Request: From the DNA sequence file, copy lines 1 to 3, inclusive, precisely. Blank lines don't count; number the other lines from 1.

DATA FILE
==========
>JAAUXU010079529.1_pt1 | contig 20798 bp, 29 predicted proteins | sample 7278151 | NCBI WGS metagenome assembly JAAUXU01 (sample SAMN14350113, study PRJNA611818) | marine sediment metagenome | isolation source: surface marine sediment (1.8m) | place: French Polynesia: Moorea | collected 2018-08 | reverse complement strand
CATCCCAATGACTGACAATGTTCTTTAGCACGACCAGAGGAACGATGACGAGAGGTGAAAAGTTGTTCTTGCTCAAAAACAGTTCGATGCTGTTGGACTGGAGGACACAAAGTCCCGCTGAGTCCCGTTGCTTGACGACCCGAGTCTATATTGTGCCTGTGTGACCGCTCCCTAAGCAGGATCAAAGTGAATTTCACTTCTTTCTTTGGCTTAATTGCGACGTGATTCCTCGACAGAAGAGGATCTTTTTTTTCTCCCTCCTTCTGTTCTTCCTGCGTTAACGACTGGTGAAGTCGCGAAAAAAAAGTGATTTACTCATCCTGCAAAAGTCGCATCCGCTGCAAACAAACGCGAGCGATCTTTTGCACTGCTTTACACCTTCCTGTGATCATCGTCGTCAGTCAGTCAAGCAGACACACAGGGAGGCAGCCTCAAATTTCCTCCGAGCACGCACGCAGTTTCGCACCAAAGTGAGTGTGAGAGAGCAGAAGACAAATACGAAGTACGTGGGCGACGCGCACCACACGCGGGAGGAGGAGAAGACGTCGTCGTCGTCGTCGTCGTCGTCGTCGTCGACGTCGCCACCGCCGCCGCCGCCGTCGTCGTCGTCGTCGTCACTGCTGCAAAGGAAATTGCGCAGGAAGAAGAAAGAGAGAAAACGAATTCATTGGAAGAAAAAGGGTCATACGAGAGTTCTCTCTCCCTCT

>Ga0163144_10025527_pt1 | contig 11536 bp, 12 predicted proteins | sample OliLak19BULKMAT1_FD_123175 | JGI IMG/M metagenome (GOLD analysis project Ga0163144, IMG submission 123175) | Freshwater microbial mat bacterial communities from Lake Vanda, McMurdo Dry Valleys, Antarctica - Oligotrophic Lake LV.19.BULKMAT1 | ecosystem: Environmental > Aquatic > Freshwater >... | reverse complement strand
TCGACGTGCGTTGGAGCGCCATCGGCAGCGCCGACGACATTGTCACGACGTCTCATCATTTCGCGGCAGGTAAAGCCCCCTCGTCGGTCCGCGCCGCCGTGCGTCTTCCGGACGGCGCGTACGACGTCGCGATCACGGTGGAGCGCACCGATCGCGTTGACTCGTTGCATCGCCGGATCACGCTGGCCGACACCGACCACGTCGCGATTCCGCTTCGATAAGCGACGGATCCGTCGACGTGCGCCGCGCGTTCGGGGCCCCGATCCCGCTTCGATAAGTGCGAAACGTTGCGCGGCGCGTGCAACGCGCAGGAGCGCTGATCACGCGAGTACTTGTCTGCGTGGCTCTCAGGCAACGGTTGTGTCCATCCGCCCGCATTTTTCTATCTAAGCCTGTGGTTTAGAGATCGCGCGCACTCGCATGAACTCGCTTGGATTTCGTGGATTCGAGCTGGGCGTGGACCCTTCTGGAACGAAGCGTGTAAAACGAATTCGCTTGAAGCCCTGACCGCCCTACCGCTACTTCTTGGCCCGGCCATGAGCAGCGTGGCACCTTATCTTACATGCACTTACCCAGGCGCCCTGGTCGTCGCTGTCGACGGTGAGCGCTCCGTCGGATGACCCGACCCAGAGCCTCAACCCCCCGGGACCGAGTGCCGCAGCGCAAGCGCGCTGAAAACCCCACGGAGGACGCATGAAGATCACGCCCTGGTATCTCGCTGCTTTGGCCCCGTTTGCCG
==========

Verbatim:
>JAAUXU010079529.1_pt1 | contig 20798 bp, 29 predicted proteins | sample 7278151 | NCBI WGS metagenome assembly JAAUXU01 (sample SAMN14350113, study PRJNA611818) | marine sediment metagenome | isolation source: surface marine sediment (1.8m) | place: French Polynesia: Moorea | collected 2018-08 | reverse complement strand
CATCCCAATGACTGACAATGTTCTTTAGCACGACCAGAGGAACGATGACGAGAGGTGAAAAGTTGTTCTTGCTCAAAAACAGTTCGATGCTGTTGGACTGGAGGACACAAAGTCCCGCTGAGTCCCGTTGCTTGACGACCCGAGTCTATATTGTGCCTGTGTGACCGCTCCCTAAGCAGGATCAAAGTGAATTTCACTTCTTTCTTTGGCTTAATTGCGACGTGATTCCTCGACAGAAGAGGATCTTTTTTTTCTCCCTCCTTCTGTTCTTCCTGCGTTAACGACTGGTGAAGTCGCGAAAAAAAAGTGATTTACTCATCCTGCAAAAGTCGCATCCGCTGCAAACAAACGCGAGCGATCTTTTGCACTGCTTTACACCTTCCTGTGATCATCGTCGTCAGTCAGTCAAGCAGACACACAGGGAGGCAGCCTCAAATTTCCTCCGAGCACGCACGCAGTTTCGCACCAAAGTGAGTGTGAGAGAGCAGAAGACAAATACGAAGTACGTGGGCGACGCGCACCACACGCGGGAGGAGGAGAAGACGTCGTCGTCGTCGTCGTCGTCGTCGTCGTCGACGTCGCCACCGCCGCCGCCGCCGTCGTCGTCGTCGTCGTCACTGCTGCAAAGGAAATTGCGCAGGAAGAAGAAAGAGAGAAAACGAATTCATTGGAAGAAAAAGGGTCATACGAGAGTTCTCTCTCCCTCT

>Ga0163144_10025527_pt1 | contig 11536 bp, 12 predicted proteins | sample OliLak19BULKMAT1_FD_123175 | JGI IMG/M metagenome (GOLD analysis project Ga0163144, IMG submission 123175) | Freshwater microbial mat bacterial communities from Lake Vanda, McMurdo Dry Valleys, Antarctica - Oligotrophic Lake LV.19.BULKMAT1 | ecosystem: Environmental > Aquatic > Freshwater >... | reverse complement strand